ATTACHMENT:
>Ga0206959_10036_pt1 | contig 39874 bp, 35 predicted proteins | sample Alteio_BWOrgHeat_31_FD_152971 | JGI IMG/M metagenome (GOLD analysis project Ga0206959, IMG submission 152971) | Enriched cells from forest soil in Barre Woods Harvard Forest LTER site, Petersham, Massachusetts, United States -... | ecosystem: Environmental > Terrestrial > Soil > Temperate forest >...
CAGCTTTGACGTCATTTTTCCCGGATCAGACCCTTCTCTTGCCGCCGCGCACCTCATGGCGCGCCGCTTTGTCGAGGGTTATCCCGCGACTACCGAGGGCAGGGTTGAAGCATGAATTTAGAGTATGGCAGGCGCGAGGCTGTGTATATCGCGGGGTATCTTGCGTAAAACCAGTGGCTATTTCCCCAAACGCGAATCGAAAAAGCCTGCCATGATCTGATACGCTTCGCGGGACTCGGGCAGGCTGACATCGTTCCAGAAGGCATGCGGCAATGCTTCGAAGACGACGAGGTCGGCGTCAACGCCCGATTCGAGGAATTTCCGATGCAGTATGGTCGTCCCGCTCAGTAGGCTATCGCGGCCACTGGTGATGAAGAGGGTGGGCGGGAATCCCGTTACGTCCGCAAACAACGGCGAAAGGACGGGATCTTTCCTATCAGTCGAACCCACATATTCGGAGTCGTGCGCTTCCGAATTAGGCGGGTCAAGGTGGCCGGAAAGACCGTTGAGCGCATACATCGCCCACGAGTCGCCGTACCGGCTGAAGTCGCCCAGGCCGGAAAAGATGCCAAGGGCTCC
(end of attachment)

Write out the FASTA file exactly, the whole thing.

>Ga0206959_10036_pt1 | contig 39874 bp, 35 predicted proteins | sample Alteio_BWOrgHeat_31_FD_152971 | JGI IMG/M metagenome (GOLD analysis project Ga0206959, IMG submission 152971) | Enriched cells from forest soil in Barre Woods Harvard Forest LTER site, Petersham, Massachusetts, United States -... | ecosystem: Environmental > Terrestrial > Soil > Temperate forest >...
CAGCTTTGACGTCATTTTTCCCGGATCAGACCCTTCTCTTGCCGCCGCGCACCTCATGGCGCGCCGCTTTGTCGAGGGTTATCCCGCGACTACCGAGGGCAGGGTTGAAGCATGAATTTAGAGTATGGCAGGCGCGAGGCTGTGTATATCGCGGGGTATCTTGCGTAAAACCAGTGGCTATTTCCCCAAACGCGAATCGAAAAAGCCTGCCATGATCTGATACGCTTCGCGGGACTCGGGCAGGCTGACATCGTTCCAGAAGGCATGCGGCAATGCTTCGAAGACGACGAGGTCGGCGTCAACGCCCGATTCGAGGAATTTCCGATGCAGTATGGTCGTCCCGCTCAGTAGGCTATCGCGGCCACTGGTGATGAAGAGGGTGGGCGGGAATCCCGTTACGTCCGCAAACAACGGCGAAAGGACGGGATCTTTCCTATCAGTCGAACCCACATATTCGGAGTCGTGCGCTTCCGAATTAGGCGGGTCAAGGTGGCCGGAAAGACCGTTGAGCGCATACATCGCCCACGAGTCGCCGTACCGGCTGAAGTCGCCCAGGCCGGAAAAGATGCCAAGGGCTCC